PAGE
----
EGG HARBOR TOWNSHIP — Chickie’s and Pete’s wants to be your place to watch horses and jockeys.
The township’s branch of the Philadelphia-based chain of restaurants and bars hopes to host an off-track betting, or OTB, location in what’s currently its Fireside Room, the owner says.
The New Jersey Racing Commission’s March meeting is set for Tuesday at the Egg Harbor Township municipal building. The agency will take public comments on a proposal to allow bets on horse races at Chickie’s and Pete’s.
A spokeswoman for the racing commission said the panel won’t vote on the idea until May.
The Racing Commission’s regular meeting starts 5 p.m. Tuesday in the township’s courtroom, but the public hearing on Chickie’s & Pete’s is set for 7 p.m. The applicants to run the betting operation include ACRA Turf Club LLC. ACRA owned the now-closed Atlantic City Race Course and operates Favorites at Vineland, another off-track betting spot.
Pete Ciarrocchi, co-owner of Chickie’s and Pete’s, has 14 stand-alone locations from Atlantic City to Allentown, Pennsylvania — plus some smaller, seasonal ones on the boardwalks in Ocean City and Wildwood.
Two of those year-round restaurants are in Tropicana Atlantic City and Parx Casino in the Philadelphia suburb of Bensalem. Ciarrocchi said the company has experience selling food and drinks in gambling spots.
And that’s all Chickie’s and Pete’s will be doing in Egg Harbor Township, the owner said. The deal calls for the restaurant to rent space to the OTB operation, and to serve its normal menu of food and drinks to any customers who are interested.
“So instead of us going to operate in an OTB, the idea is to bring the OTB to an existing restaurant,” he said. “It just adds a different combination to gambling, of good food and good drink. Maybe you’re sitting at a table eating lunch or dinner, and you say, ‘Let me go put $2 on a race.’”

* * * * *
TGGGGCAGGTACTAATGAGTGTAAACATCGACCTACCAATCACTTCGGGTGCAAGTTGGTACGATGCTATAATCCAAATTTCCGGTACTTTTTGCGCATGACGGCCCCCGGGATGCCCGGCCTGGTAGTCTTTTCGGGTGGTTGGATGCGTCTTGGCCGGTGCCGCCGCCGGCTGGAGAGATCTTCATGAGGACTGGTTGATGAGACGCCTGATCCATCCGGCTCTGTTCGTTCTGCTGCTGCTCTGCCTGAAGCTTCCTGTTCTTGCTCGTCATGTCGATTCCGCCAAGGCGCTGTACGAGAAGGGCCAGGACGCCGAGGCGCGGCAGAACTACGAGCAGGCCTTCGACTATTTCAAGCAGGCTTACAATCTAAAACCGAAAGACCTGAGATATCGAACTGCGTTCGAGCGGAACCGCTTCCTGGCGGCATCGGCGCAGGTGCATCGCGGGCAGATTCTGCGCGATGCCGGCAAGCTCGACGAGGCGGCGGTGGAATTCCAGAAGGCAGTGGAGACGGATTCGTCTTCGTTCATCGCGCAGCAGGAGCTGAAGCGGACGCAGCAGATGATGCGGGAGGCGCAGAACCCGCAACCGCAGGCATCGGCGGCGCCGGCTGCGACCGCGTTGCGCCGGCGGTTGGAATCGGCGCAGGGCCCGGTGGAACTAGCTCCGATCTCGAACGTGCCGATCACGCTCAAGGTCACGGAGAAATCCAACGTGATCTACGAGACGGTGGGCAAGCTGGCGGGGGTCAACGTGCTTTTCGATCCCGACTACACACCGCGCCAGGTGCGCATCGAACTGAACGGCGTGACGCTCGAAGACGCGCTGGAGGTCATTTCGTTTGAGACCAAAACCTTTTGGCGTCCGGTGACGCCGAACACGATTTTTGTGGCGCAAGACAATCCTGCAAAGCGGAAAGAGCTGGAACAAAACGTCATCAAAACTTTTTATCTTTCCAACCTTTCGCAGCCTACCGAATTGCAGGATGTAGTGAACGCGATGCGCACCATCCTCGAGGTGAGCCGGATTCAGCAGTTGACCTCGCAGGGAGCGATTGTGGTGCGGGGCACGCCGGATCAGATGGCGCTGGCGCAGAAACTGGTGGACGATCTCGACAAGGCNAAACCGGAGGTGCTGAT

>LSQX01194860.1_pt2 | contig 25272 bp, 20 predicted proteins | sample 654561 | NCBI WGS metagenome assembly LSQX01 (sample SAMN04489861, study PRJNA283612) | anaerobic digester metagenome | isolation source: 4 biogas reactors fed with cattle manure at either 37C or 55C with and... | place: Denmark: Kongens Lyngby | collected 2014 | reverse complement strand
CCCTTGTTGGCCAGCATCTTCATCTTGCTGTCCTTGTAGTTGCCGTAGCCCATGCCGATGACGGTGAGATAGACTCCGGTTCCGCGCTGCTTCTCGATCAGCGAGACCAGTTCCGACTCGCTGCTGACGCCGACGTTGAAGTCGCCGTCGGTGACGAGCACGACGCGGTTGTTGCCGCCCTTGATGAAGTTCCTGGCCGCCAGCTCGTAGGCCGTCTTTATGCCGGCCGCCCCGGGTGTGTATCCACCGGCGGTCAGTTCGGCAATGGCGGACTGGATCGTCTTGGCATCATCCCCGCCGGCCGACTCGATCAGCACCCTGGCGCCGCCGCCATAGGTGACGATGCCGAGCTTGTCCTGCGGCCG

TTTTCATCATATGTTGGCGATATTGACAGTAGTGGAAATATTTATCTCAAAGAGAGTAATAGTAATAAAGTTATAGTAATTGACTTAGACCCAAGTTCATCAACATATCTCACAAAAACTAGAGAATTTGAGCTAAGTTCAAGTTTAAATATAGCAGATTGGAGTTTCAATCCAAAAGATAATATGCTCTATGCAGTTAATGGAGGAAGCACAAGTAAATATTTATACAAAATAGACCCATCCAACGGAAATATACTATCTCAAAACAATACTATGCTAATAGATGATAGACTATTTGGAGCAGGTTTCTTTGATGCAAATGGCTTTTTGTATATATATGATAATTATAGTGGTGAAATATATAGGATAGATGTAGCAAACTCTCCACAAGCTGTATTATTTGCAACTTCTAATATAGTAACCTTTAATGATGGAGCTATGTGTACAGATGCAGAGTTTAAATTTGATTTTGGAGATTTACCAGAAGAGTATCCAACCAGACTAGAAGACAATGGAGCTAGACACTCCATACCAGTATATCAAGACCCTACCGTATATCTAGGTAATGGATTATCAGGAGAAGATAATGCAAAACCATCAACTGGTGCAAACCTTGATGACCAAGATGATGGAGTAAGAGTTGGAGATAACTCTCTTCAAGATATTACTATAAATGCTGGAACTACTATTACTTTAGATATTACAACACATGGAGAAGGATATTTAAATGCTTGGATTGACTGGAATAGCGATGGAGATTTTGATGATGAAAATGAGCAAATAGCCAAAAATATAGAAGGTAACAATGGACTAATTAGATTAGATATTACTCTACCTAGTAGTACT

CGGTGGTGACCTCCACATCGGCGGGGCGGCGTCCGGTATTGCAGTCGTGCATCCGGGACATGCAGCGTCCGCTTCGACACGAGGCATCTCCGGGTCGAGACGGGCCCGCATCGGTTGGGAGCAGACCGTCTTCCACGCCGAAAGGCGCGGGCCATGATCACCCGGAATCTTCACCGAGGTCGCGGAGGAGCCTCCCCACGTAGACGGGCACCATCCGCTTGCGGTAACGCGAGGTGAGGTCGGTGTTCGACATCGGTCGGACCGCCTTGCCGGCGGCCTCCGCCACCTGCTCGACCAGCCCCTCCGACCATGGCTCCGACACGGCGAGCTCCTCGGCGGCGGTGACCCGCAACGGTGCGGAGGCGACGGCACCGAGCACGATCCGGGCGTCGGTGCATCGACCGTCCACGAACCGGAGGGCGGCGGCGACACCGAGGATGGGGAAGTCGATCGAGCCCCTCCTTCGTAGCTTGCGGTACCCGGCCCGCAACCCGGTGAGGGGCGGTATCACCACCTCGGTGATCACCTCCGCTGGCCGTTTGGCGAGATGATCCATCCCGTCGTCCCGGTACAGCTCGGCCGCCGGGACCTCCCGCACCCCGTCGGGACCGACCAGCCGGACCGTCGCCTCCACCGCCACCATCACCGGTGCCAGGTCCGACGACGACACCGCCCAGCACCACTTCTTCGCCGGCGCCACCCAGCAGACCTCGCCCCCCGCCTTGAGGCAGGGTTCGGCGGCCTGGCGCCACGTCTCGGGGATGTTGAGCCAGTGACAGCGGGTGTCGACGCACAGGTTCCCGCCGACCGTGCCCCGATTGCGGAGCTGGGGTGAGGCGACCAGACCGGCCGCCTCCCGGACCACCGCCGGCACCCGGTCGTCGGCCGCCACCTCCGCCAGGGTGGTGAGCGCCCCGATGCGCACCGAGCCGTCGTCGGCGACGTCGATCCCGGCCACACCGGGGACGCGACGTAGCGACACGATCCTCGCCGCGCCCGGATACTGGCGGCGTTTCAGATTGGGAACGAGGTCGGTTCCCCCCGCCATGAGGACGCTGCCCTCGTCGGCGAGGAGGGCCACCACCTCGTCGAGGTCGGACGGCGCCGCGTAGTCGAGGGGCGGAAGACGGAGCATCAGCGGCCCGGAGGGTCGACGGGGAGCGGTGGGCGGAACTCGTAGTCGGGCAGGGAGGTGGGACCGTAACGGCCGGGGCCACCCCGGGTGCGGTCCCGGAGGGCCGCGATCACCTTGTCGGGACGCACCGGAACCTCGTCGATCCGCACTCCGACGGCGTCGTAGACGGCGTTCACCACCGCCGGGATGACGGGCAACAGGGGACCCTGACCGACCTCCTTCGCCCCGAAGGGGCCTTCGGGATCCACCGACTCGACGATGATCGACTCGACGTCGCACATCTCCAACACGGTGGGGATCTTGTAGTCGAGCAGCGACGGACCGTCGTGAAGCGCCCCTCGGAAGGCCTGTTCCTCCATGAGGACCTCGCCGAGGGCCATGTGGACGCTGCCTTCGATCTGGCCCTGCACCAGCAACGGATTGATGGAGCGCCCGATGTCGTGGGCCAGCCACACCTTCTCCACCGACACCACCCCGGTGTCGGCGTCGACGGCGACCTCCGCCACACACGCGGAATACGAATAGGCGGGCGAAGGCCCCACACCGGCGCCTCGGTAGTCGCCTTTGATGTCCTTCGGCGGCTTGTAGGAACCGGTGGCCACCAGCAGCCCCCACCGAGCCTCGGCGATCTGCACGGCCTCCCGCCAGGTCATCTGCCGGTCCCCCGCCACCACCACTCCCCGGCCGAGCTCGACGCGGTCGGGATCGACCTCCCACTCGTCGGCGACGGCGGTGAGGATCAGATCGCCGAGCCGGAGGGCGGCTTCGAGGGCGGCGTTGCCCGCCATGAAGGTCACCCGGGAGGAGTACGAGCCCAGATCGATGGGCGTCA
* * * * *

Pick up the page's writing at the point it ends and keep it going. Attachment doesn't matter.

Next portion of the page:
Horse racing has lots of history not far from Chickie’s and Pete’s on the Black Horse Pike just west of English Creek Avenue. Atlantic City Race Course opened in 1946 and used to draw huge crowds a few miles farther west on the pike. But by late last century, the live track was down to just a handful of racing days each year.
That kept an off-track betting, or simulcasting, operation in business at the track all year — but used just a tiny fraction of ACRC’s 250-plus acres. In early 2015, the track shut down entirely.
Atlantic City also used to have simulcasting rooms in at least five casinos, but Borgata Hotel Casino & Spa now has the only one left. State Division of Gaming Enforcement figures show the best month by far for casino horse-race betting is May, when two of racing’s signature Triple Crown events — the Kentucky Derby and the Preakness — draw public attention and major TV coverage to the sport.
“I think it’s really interesting and it could give life to something that’s sort of dwindling,” Ciarocchi said.
On days of high-profile races, which also include the Belmont Stakes and the Breeder’s Cup, “They might say, ‘Let’s go meet at Chickie’s and Pete’s and put a couple dollars on a horse.’”
Egg Harbor Township Mayor James “Sonny” McCullough said recently he had been hearing the idea for several years. He predicts it will be a winner.
If so, Ciarrocchi expects competitors to try to chase the leader.
“If the experiment works, I’m sure other restaurants across the country could see this as an opportunity,” he said. “And that might work to keep racing alive.”